Lots of other fixes that don’t cost much on Social Spending areas, but not a lot, given the austere plans the government has for its future. Some more help for post-secondary education grants (not a bad idea to slow down the creation of a Generation of Debtors, whose major lender is the government).
Where does Ontario borrow its money from?
Who does Ontario Borrow from ?
And how much is Ontario paying in Debt financing charges?
Interest Expenditures for the Ontario Debt
When I say, what is in it for me (the Federal Budget for 2015), I mean ME, the BCM, since you should really read it yourself and figure out what is good (and bad) for you.
What are the things that I (the Big Cajun Man) dislike about this budget? I am not fond of the “sleight of hand” accounting that is going on to claim the “balanced budget”, I am not that worried about it being balanced, and having odd pay outs on programs (and cutting programs without necessarily mentioning it), smacks of “Nortel-ian” accounting practices.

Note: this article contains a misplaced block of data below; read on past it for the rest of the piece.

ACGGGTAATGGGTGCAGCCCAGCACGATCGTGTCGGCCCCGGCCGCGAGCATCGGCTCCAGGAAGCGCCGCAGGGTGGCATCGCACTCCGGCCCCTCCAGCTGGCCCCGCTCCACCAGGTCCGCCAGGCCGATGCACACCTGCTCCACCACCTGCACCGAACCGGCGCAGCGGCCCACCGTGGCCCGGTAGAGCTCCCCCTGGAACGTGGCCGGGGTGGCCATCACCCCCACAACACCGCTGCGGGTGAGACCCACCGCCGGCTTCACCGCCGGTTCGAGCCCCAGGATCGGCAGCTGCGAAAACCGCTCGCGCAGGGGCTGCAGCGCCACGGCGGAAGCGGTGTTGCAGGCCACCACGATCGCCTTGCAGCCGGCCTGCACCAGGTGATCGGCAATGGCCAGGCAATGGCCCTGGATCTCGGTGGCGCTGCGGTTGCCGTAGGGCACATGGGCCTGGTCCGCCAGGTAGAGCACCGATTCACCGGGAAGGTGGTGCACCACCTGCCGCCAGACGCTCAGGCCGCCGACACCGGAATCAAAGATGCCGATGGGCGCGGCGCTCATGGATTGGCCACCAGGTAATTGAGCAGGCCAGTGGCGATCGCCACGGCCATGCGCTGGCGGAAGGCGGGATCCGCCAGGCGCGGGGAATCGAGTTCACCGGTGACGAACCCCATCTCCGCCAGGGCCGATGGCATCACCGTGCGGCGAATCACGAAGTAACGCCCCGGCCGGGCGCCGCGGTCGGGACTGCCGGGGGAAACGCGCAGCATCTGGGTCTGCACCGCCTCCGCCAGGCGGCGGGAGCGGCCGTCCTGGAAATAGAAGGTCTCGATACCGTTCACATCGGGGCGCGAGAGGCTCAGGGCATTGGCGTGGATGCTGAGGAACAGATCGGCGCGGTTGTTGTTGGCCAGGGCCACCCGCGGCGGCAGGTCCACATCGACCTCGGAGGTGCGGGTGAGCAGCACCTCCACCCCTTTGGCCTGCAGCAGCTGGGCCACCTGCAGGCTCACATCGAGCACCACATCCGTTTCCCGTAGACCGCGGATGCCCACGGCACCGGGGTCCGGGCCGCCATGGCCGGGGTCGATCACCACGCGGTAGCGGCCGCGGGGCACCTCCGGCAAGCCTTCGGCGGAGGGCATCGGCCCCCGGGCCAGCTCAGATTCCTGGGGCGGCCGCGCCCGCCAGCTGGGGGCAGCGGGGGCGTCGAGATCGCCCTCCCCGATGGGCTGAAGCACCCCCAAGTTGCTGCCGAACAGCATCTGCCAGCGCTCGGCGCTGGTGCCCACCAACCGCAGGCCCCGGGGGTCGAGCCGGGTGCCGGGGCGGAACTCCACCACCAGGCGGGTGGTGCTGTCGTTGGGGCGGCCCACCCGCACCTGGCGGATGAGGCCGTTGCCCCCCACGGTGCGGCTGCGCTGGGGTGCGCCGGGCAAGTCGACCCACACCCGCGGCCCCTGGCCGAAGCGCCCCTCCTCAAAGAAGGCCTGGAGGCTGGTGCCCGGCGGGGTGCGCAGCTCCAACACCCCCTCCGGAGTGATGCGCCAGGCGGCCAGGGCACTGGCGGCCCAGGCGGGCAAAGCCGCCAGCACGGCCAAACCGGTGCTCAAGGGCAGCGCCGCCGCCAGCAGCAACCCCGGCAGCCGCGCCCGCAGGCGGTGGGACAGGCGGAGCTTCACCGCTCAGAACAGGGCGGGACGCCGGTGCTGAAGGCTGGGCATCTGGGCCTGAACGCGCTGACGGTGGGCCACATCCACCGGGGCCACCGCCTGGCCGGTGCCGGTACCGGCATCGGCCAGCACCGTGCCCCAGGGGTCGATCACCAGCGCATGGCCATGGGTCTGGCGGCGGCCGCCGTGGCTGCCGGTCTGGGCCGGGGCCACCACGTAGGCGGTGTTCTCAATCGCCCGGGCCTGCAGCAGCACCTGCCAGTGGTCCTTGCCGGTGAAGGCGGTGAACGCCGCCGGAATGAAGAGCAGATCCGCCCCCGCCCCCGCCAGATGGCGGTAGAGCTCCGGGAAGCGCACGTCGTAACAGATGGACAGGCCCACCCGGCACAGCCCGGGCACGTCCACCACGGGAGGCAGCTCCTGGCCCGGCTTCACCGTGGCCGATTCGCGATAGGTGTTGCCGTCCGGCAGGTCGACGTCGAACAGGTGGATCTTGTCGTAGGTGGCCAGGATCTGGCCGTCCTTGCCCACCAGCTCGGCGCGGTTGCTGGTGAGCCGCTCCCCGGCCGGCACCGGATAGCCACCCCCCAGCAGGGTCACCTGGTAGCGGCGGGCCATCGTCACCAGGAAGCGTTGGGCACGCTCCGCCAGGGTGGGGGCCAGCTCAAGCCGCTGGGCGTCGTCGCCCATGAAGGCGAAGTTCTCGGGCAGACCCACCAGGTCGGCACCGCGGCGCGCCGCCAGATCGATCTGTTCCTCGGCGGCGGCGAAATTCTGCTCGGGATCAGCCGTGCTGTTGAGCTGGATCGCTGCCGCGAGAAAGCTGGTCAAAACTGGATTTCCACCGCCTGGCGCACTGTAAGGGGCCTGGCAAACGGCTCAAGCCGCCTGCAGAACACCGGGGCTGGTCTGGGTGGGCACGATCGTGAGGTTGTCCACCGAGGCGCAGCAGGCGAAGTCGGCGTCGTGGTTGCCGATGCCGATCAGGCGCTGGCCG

Image courtesy of nokhoog_buchachon at FreeDigitalPhotos.net
I’d also like to have all taxes abolished, if you were asking, but given that is not likely to happen in my lifetime, I guess I should get on to the things that I do like about this budget:
- The TFSA limit is officially doubled to $10,000, I like that, even though I am middle class, and can’t use all this savings room just yet. I am concerned that the Liberals are already threatening to roll this back to $5000, never a good idea to take things away from folks in programs.
- The “Family tax credit” for families like mine, where I can income share with my spouse is now officially in the budget (although I already have it for the last fiscal year). Wonder whether the Liberals or NDP will try to cut that as well, again, never good form taking money out of folks pockets. The UCCB is nice as well.
- I am kind of baffled/curious about this statement: